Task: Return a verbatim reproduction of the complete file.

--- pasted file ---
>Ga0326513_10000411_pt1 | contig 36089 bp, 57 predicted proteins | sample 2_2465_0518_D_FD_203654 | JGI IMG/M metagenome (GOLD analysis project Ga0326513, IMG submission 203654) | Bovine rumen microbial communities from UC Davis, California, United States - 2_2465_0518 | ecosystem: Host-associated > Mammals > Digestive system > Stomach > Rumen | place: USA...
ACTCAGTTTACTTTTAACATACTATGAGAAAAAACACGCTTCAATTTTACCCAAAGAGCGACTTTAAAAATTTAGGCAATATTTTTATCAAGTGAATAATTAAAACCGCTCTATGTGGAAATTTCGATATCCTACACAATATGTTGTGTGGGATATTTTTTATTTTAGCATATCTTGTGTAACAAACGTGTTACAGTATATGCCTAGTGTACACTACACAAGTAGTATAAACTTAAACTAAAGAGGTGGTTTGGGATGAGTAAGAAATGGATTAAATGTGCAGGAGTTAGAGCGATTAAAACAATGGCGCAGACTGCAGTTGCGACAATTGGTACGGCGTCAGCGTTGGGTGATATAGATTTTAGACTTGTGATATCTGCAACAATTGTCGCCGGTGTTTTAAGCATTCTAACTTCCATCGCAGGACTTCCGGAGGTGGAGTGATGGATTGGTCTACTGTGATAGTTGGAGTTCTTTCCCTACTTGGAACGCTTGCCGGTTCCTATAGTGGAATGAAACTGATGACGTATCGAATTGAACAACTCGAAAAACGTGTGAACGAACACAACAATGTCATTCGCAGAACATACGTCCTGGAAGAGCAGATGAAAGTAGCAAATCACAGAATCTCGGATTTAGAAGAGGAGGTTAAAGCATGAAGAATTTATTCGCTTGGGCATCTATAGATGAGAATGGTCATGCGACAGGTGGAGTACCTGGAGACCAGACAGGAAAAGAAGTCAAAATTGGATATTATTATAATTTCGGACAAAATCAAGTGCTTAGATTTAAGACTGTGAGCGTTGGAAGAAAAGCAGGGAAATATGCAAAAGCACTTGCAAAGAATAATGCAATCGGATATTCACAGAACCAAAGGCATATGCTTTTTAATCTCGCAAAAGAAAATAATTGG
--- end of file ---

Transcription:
>Ga0326513_10000411_pt1 | contig 36089 bp, 57 predicted proteins | sample 2_2465_0518_D_FD_203654 | JGI IMG/M metagenome (GOLD analysis project Ga0326513, IMG submission 203654) | Bovine rumen microbial communities from UC Davis, California, United States - 2_2465_0518 | ecosystem: Host-associated > Mammals > Digestive system > Stomach > Rumen | place: USA...
ACTCAGTTTACTTTTAACATACTATGAGAAAAAACACGCTTCAATTTTACCCAAAGAGCGACTTTAAAAATTTAGGCAATATTTTTATCAAGTGAATAATTAAAACCGCTCTATGTGGAAATTTCGATATCCTACACAATATGTTGTGTGGGATATTTTTTATTTTAGCATATCTTGTGTAACAAACGTGTTACAGTATATGCCTAGTGTACACTACACAAGTAGTATAAACTTAAACTAAAGAGGTGGTTTGGGATGAGTAAGAAATGGATTAAATGTGCAGGAGTTAGAGCGATTAAAACAATGGCGCAGACTGCAGTTGCGACAATTGGTACGGCGTCAGCGTTGGGTGATATAGATTTTAGACTTGTGATATCTGCAACAATTGTCGCCGGTGTTTTAAGCATTCTAACTTCCATCGCAGGACTTCCGGAGGTGGAGTGATGGATTGGTCTACTGTGATAGTTGGAGTTCTTTCCCTACTTGGAACGCTTGCCGGTTCCTATAGTGGAATGAAACTGATGACGTATCGAATTGAACAACTCGAAAAACGTGTGAACGAACACAACAATGTCATTCGCAGAACATACGTCCTGGAAGAGCAGATGAAAGTAGCAAATCACAGAATCTCGGATTTAGAAGAGGAGGTTAAAGCATGAAGAATTTATTCGCTTGGGCATCTATAGATGAGAATGGTCATGCGACAGGTGGAGTACCTGGAGACCAGACAGGAAAAGAAGTCAAAATTGGATATTATTATAATTTCGGACAAAATCAAGTGCTTAGATTTAAGACTGTGAGCGTTGGAAGAAAAGCAGGGAAATATGCAAAAGCACTTGCAAAGAATAATGCAATCGGATATTCACAGAACCAAAGGCATATGCTTTTTAATCTCGCAAAAGAAAATAATTGG